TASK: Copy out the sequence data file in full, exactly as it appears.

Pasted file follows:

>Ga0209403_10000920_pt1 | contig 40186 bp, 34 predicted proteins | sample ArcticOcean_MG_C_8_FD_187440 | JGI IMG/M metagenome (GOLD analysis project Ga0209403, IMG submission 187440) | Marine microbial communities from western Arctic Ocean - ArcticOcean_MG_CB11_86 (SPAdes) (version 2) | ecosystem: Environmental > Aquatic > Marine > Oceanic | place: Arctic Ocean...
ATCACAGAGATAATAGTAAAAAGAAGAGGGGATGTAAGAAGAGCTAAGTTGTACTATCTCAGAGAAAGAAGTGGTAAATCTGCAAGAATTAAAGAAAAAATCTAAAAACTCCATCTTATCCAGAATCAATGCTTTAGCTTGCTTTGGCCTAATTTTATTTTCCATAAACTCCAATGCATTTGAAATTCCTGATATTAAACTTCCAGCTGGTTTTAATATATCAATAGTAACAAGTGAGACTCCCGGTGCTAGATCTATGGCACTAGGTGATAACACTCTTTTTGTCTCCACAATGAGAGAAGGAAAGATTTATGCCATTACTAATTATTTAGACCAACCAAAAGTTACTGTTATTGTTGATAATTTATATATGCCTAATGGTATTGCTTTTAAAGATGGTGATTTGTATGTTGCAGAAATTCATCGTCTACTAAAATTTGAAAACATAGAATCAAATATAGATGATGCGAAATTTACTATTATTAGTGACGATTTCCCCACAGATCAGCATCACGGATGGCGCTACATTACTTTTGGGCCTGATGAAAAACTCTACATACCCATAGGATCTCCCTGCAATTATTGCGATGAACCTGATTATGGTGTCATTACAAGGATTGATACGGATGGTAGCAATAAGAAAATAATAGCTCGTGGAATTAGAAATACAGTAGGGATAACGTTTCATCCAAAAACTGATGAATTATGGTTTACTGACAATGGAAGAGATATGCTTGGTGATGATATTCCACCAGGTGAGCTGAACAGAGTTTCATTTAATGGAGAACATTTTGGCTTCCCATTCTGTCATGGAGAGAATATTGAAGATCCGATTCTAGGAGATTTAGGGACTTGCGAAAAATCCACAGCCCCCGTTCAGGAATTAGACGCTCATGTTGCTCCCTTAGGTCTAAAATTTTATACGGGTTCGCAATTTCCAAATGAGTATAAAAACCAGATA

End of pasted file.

>Ga0209403_10000920_pt1 | contig 40186 bp, 34 predicted proteins | sample ArcticOcean_MG_C_8_FD_187440 | JGI IMG/M metagenome (GOLD analysis project Ga0209403, IMG submission 187440) | Marine microbial communities from western Arctic Ocean - ArcticOcean_MG_CB11_86 (SPAdes) (version 2) | ecosystem: Environmental > Aquatic > Marine > Oceanic | place: Arctic Ocean...
ATCACAGAGATAATAGTAAAAAGAAGAGGGGATGTAAGAAGAGCTAAGTTGTACTATCTCAGAGAAAGAAGTGGTAAATCTGCAAGAATTAAAGAAAAAATCTAAAAACTCCATCTTATCCAGAATCAATGCTTTAGCTTGCTTTGGCCTAATTTTATTTTCCATAAACTCCAATGCATTTGAAATTCCTGATATTAAACTTCCAGCTGGTTTTAATATATCAATAGTAACAAGTGAGACTCCCGGTGCTAGATCTATGGCACTAGGTGATAACACTCTTTTTGTCTCCACAATGAGAGAAGGAAAGATTTATGCCATTACTAATTATTTAGACCAACCAAAAGTTACTGTTATTGTTGATAATTTATATATGCCTAATGGTATTGCTTTTAAAGATGGTGATTTGTATGTTGCAGAAATTCATCGTCTACTAAAATTTGAAAACATAGAATCAAATATAGATGATGCGAAATTTACTATTATTAGTGACGATTTCCCCACAGATCAGCATCACGGATGGCGCTACATTACTTTTGGGCCTGATGAAAAACTCTACATACCCATAGGATCTCCCTGCAATTATTGCGATGAACCTGATTATGGTGTCATTACAAGGATTGATACGGATGGTAGCAATAAGAAAATAATAGCTCGTGGAATTAGAAATACAGTAGGGATAACGTTTCATCCAAAAACTGATGAATTATGGTTTACTGACAATGGAAGAGATATGCTTGGTGATGATATTCCACCAGGTGAGCTGAACAGAGTTTCATTTAATGGAGAACATTTTGGCTTCCCATTCTGTCATGGAGAGAATATTGAAGATCCGATTCTAGGAGATTTAGGGACTTGCGAAAAATCCACAGCCCCCGTTCAGGAATTAGACGCTCATGTTGCTCCCTTAGGTCTAAAATTTTATACGGGTTCGCAATTTCCAAATGAGTATAAAAACCAGATA